Shaolin Soccer

It is usual for real life events to be turned into movies. But seeing movie plots taking place in real life is a lot less common. If you missed ‘Shaolin Soccer’, the 2001 Hong Kong comedy action movie, you will be forgiven. Despite favourable ratings on IMDb and Rotten Tomatoes, it was not exactly a commercial success.

The plot was a simple one. In Shaolin Soccer, a young Shaolin follower reunites with his former brothers to form a soccer team. Then they take advantage of their martial art skills in the football matches. The cast included a number of prominent Hong Kong actors led by Stephen Chow, who was also a writer. But nevertheless, the film should have been rebroadcasting on obscure cable channels a long time ago.

Shaolin Soccer
Stephen Chow
By Kit Liew (http://www.flickr.com/photos/kitliew/3675744396/) [CC BY 3.0 (http://creativecommons.org/licenses/by/3.0)], via Wikimedia Commons

Shaolin Tagou Martial Arts School

But it seems that someone in China still has a lingering memory of it. Because a report on the state-run People’s Daily Online [in Chinese] says that the legendary Shaolin Tagou Martial Arts School has opened a soccer academy. It was built after the surge in popularity of kung fu around the time that Jet Li’s debut 1982 film Shaolin Temple was released.

The school currently has around 35,000 pupils. It is located in Dengfeng city, Henan Province, in the east of China, close to the site of the original Shaolin Monastery. The new academy will choose a select group of just 100. The pupils aged between 10 and 12 will join it. There will be an even split between boys and girls and three specialist soccer coaches working with the new students.

They will combine their study of Shaolin kung-fu with football training. The skills they are learning through their kung-fu training, including stamina, flexibility, balance, meditation and combat skills, can be successfully transferred into the world of soccer.

One of the new coaches, Sun Dawei, told the Shanghai Daily “What we want to do is combining Shaolin martial arts with football and creating an original concept. With a foundation in wushu, their bodily flexibility, and force is a great help when they are playing football.”

Shaolin Soccer
Shaolin Tagou Martial Arts School
Photo Source: http://shaolintagou.org
Shaolin Soccer
Shaolin Tagou Martial Arts School
Photo Source: http://shaolintagou.org

China Hoping to Win Soccer World Cup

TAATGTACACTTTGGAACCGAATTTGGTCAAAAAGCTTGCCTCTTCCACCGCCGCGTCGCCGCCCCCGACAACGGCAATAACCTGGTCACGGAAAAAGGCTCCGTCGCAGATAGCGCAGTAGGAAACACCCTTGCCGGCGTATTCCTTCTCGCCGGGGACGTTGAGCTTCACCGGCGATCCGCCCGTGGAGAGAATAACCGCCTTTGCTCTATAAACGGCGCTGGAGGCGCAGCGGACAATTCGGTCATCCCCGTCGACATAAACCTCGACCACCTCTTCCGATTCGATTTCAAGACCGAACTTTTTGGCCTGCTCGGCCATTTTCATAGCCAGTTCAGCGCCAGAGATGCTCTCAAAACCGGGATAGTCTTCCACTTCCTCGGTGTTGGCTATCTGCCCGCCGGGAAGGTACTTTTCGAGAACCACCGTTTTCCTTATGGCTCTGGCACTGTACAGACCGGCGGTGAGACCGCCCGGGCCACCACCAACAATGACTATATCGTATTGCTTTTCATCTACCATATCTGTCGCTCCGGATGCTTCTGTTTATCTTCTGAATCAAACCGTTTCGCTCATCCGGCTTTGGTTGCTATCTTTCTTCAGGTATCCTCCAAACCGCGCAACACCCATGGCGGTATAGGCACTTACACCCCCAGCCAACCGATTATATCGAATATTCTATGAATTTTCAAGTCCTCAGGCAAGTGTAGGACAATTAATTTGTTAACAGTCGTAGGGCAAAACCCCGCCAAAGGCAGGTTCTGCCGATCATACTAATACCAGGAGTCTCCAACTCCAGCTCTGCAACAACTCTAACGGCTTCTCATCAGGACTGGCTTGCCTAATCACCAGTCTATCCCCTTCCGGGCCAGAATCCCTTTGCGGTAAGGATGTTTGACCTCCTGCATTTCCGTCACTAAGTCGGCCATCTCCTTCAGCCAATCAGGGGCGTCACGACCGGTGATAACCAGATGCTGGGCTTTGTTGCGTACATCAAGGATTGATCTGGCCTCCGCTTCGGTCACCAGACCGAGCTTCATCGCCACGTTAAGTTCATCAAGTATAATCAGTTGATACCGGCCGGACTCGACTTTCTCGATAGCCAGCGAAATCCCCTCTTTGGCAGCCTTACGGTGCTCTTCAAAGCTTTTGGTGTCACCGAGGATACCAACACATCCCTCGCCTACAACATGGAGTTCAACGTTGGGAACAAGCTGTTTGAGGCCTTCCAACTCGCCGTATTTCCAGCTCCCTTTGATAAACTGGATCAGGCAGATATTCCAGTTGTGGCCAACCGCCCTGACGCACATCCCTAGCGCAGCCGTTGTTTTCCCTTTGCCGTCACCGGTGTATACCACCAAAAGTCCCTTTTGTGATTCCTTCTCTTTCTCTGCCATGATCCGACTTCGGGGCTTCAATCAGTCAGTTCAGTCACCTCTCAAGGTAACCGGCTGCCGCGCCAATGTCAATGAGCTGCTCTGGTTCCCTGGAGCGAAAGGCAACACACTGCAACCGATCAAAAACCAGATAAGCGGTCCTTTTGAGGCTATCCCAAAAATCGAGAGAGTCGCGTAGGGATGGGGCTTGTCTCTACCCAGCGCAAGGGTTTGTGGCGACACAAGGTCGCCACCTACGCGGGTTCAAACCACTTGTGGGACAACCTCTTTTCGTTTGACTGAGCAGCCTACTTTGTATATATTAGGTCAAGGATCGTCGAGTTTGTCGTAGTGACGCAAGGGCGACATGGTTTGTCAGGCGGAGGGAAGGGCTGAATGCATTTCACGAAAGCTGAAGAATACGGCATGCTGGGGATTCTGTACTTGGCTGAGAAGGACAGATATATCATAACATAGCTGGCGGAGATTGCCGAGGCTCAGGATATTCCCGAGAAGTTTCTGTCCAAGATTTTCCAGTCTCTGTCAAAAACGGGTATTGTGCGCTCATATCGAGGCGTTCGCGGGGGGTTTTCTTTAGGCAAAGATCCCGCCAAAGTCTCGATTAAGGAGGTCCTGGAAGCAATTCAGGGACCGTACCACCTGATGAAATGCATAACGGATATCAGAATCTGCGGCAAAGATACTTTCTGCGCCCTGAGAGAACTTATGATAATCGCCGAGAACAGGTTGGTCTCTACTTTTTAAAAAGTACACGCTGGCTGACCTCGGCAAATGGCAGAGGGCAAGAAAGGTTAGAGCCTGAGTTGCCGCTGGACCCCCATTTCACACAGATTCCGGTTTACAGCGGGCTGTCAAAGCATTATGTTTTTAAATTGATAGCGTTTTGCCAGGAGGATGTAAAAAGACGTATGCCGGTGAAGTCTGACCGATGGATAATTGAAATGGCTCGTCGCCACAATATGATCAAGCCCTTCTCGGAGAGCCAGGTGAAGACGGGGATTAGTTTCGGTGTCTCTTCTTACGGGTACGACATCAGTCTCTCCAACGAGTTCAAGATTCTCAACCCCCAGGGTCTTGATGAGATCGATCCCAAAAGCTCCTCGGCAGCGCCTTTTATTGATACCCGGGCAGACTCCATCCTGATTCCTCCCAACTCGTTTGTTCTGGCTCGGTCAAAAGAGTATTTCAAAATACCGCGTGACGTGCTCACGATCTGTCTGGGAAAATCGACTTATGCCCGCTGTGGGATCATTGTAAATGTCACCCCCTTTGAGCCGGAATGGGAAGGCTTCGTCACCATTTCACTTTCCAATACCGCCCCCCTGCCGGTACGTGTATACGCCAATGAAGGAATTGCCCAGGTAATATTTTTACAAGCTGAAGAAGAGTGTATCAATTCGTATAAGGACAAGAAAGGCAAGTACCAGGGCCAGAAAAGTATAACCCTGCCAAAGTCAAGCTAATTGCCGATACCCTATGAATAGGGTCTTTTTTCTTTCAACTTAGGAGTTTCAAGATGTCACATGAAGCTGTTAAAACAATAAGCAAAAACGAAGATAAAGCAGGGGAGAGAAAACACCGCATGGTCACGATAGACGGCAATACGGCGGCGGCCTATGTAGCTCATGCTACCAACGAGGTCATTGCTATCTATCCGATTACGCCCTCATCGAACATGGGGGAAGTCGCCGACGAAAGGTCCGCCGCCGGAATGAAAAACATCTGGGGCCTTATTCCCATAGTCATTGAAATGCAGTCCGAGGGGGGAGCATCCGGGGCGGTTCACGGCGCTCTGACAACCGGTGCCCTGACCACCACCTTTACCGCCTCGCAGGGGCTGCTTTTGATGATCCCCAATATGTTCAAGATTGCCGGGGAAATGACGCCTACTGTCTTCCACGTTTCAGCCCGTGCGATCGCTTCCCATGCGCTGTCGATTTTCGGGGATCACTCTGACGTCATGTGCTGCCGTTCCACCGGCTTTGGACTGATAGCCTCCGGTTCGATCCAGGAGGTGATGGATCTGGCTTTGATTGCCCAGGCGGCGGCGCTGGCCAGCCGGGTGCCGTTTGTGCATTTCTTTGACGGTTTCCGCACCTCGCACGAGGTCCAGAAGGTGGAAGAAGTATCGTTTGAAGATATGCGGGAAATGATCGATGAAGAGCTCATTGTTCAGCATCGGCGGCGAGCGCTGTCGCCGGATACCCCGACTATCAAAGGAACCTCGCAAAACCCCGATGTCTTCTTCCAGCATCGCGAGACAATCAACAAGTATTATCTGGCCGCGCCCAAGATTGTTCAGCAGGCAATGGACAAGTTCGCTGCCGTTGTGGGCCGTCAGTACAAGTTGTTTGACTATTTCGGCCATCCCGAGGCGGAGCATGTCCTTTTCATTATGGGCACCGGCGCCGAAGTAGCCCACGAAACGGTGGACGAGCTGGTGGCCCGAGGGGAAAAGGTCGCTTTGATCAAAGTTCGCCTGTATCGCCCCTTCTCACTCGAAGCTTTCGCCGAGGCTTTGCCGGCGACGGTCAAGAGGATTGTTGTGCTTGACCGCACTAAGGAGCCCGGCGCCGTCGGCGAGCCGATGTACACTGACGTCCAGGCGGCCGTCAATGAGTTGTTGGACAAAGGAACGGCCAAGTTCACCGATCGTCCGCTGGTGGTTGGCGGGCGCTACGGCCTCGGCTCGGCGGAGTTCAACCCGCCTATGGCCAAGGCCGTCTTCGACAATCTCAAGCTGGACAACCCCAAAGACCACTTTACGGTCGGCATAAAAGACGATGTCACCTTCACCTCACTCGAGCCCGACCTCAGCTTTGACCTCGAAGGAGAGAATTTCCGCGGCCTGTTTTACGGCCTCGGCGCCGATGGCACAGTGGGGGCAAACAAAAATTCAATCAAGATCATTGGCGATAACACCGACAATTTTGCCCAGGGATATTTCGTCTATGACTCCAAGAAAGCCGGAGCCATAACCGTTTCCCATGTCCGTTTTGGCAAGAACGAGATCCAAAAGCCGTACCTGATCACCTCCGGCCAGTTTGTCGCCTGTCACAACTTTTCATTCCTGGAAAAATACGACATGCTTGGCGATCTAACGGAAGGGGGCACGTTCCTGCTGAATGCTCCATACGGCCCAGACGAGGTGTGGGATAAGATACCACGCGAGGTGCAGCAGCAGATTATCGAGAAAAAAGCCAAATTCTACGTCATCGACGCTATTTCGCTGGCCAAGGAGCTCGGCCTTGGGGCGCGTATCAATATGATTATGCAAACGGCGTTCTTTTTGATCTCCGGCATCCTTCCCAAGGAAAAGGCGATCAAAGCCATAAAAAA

Soccer is a big deal in China right now. President Xi Jinping is a big fan of the sport. He sees it as a way for China to establish itself as a sporting powerhouse. His ambition is to see China win the world cup by 2050, but history is not on his side.

The Chinese national team has only managed to qualify for the World Cup on one occasion. Back in 2002, on that occasion, they crashed out in the opening group stage having failed to score a goal. They are currently ranked 82nd in the FIFA World Rankings, behind St Kitts & Nevis and the Cape Verde Islands.

In recent years, people have thrown big money at the Chinese Super League  in the hope to seeing success. But with spending much money on foreign stars, success is yet to rub off on emerging Chinese players. These failings have seen plenty of innovative new training methods being tried out. It seems Shaolin Soccer is worth a try too. Certainly, hopes are high, with ambitious targets being set for the students participating.

shaolin Soccer
Italy vs. Paraguay
warrenski, Flickr CC License. https://www.flickr.com/photos/warrenski/4714013661/

Shaolin Kung Fu

The school is saying that they are expecting to see significant improvements in three years, success in five years, and to be an established soccer school within eight years.

Local government officials are also enthusiastic. Zhang Wenshen of the Henan Province government sports bureau told the Hong Kong-based newspaper, the South China Morning Post, “The province attempt to bring Shaolin KungFu into soccer to deepen football reform and promote the Chinese martial art.”

It has certainly drawn international attention. Most football-related stories do, which is part of the reason China is so keen to make its mark. Of course, they still have to see if the pupils taking part in the academy can reach the heights scaled by the characters in the Shaolin Soccer movie. In the film, the Shaolin players are diving through the air and making incredible acrobatic overhead kicks, and other moves.

As 12-year old student Sun Linyuan admitted to the Shanghai Daily, “The flying and those sort of awesome things, I can’t do. In the future, I will be able to do spinning kicks and bicycle kicks. Then I’ll be a better footballer.”

Only time will tell if Sun, or any of his fellow pupils, really can use their Shaolin kung-fu abilities to help propel China to the pinnacle of the soccer world.

shaolin Soccer
In the picture they are the two grandmasters of the Shaolin Temple Shi DeRu (Shawn Xiangyang Liu) and Shi DeYang (Shi WanFeng) who are two decedent disciples of the late Great Grand Master of the Shaolin Temple Shi SuXi (aka: His Holiness Upper Su and Lower Xi).
By Shi Deru (a.k.a. Shawn Xiangyang Liu) [GFDL (http://www.gnu.org/copyleft/fdl.html) or CC BY-SA 3.0 (http://creativecommons.org/licenses/by-sa/3.0)], via Wikimedia Commons

Shaolin Soccer | Official Trailer

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